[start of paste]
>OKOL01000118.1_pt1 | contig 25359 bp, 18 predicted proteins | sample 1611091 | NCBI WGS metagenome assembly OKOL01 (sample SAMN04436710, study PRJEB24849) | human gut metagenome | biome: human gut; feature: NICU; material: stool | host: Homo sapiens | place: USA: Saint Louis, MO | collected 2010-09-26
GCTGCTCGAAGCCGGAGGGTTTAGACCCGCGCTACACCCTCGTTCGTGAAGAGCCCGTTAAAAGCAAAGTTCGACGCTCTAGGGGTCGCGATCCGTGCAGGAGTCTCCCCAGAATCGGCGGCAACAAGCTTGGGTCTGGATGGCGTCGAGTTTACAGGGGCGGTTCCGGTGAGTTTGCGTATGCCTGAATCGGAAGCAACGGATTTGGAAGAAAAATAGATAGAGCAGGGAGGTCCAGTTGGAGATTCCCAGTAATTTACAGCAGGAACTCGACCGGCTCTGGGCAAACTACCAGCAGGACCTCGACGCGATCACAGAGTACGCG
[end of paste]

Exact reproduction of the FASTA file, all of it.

>OKOL01000118.1_pt1 | contig 25359 bp, 18 predicted proteins | sample 1611091 | NCBI WGS metagenome assembly OKOL01 (sample SAMN04436710, study PRJEB24849) | human gut metagenome | biome: human gut; feature: NICU; material: stool | host: Homo sapiens | place: USA: Saint Louis, MO | collected 2010-09-26
GCTGCTCGAAGCCGGAGGGTTTAGACCCGCGCTACACCCTCGTTCGTGAAGAGCCCGTTAAAAGCAAAGTTCGACGCTCTAGGGGTCGCGATCCGTGCAGGAGTCTCCCCAGAATCGGCGGCAACAAGCTTGGGTCTGGATGGCGTCGAGTTTACAGGGGCGGTTCCGGTGAGTTTGCGTATGCCTGAATCGGAAGCAACGGATTTGGAAGAAAAATAGATAGAGCAGGGAGGTCCAGTTGGAGATTCCCAGTAATTTACAGCAGGAACTCGACCGGCTCTGGGCAAACTACCAGCAGGACCTCGACGCGATCACAGAGTACGCG